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 Post subject: cougar by juniper bush
PostPosted: Wed Jan 03, 2018 5:47 pm 
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When assessing potential camera trap sites, I face a constant struggle: do I work toward an overall environmental image with the animal as only a part of the scene or do I narrow my focus with the animal sharing the frame with one other feature to make for a clean composition? There are benefits and drawbacks to both. Balancing lighting between the flashes and ambient is critical in the wider images. In the tighter sets, a photographer can treat the scene like a portrait studio: the trick is to not light the background, thus isolating the subjects. In this case, I chose the latter. I used this set a few years ago with some success, getting grizzly and black bears as well as a cougar. Looking back, I think the most interesting part of those images was this thick juniper bush. I went back this autumn and set up to bring the bush into the forefront. I wanted the subject to walk close to the bush so I sprayed that rosebud with Obsession for Men. I framed the shot knowing that I would crop from the left: I didn’t want the subject at the true one-third mark of the frame because I feared it would be distorted by the wide angle lens. It sat for two months without a hit until this female cougar walked through and then back again. I have the camera set on multiple frame mode and the Trailmaster set to take four images per hit. That results in a burst of about a dozen images. Most of the images have all three SB 28s firing as they should but not all the lighting is the same and I really like the portrait-style lighting on the darker image. Just before the snow fell, I discovered a wonderful stump along a game trail. Its pattern of moss and huge fungal warts could help make an interesting image… next summer. These images were made with a Nikon d3200 and kit lens, shot on manual f11 at 1/80 and 100 ISO. The main light was high to the left of the camera and the fill to the far right. A back light was placed high in a tree directly behind the cat. The SB-28s were linked by my trustworthy TRLcam flashbox.


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PostPosted: Wed Jan 03, 2018 6:25 pm 
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Location: Center of Pa.
Stunning pictures

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PostPosted: Wed Jan 03, 2018 7:04 pm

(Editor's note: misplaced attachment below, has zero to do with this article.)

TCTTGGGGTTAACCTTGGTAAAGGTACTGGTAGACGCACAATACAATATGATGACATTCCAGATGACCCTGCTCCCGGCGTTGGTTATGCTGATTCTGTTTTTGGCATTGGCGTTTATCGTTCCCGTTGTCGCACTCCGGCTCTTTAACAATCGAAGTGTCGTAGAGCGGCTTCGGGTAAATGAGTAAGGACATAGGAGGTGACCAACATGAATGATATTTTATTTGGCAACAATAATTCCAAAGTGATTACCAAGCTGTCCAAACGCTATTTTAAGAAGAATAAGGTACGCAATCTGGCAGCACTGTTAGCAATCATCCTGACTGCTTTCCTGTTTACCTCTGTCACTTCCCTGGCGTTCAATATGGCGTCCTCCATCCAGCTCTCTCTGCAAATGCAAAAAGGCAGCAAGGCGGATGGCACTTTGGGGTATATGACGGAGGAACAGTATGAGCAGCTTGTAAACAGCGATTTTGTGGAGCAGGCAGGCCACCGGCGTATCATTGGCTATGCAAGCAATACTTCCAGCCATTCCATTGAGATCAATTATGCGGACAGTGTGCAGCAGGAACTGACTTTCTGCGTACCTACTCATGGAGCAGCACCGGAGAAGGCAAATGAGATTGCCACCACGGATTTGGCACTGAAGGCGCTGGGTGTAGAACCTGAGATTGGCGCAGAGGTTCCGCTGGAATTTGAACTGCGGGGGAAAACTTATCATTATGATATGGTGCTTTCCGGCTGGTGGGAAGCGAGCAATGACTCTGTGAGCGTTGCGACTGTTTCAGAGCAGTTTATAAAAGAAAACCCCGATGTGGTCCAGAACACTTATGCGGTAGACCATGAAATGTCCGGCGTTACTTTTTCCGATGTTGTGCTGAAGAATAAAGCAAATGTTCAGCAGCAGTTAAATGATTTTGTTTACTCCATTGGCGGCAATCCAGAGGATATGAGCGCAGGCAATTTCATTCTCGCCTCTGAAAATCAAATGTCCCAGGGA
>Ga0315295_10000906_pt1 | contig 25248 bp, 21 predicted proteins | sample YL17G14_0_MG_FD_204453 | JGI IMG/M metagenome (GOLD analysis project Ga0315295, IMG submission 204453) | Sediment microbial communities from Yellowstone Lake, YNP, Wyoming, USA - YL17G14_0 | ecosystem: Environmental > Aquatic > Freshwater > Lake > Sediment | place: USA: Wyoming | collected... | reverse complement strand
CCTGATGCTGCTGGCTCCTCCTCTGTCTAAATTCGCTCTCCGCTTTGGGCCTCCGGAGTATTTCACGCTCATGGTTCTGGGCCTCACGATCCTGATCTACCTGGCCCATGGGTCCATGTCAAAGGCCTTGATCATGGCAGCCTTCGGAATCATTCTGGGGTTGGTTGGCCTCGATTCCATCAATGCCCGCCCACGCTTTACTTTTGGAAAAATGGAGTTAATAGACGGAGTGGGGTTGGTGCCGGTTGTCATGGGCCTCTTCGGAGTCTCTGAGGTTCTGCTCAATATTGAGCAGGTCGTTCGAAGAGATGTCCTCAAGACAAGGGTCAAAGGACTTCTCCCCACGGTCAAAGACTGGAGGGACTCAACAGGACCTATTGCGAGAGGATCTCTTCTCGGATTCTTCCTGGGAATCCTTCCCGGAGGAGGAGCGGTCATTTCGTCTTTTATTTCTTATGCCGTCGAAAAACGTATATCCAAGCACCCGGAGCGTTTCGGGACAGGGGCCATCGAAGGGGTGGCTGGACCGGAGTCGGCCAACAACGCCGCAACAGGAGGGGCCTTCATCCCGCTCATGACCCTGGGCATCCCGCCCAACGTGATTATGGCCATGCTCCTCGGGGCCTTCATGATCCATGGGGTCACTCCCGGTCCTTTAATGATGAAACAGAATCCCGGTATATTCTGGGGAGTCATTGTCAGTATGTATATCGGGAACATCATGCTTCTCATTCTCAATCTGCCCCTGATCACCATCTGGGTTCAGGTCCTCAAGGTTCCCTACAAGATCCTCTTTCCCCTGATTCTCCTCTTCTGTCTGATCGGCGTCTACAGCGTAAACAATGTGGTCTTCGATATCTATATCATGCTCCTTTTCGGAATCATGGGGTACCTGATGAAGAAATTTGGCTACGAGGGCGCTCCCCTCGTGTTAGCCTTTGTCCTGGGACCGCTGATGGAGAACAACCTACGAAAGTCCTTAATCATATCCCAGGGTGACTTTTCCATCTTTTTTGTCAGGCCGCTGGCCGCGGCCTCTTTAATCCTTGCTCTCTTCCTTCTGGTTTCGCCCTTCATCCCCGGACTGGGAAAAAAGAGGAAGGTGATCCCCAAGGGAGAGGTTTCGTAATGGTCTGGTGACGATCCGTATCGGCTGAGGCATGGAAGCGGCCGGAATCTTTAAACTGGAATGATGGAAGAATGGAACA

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Location: Central Saskatchewan, Canada
Pretty impressive..


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PostPosted: Wed Jan 03, 2018 7:21 pm 
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Wonderful photos. The second is my favorite, but they're all superb.

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PostPosted: Wed Jan 03, 2018 8:55 pm 
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Bingo, you nailed that puppy!

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PostPosted: Wed Jan 03, 2018 9:09 pm 
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Royal
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Location: Helmville, Montana
Very nice images. Each lion image has its own unique quality. Your detailed description of your thought process behind setting up the shot intrigues me. Each camtrapper/artist has their own style and I(we) can borrow ideas that resonate for me(us). Thanks


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PostPosted: Wed Jan 03, 2018 9:24 pm 
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Galapagos
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Fourth shot is very interesting...arc of the tail leads to well lit face.
Don't think I've seen a "going away" shot this interesting before.

I'm curious about how the Trailmaster is set up: transmitter to left and receiver on right side in the bush?


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PostPosted: Wed Jan 03, 2018 9:34 pm 
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Location: Central and Western New York
All great pictures!


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PostPosted: Wed Jan 03, 2018 9:49 pm 
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Great work! Thanks for sharing the process!

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PostPosted: Wed Jan 03, 2018 11:06 pm 
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An excellent lesson, and all of the photos are special. Encore?


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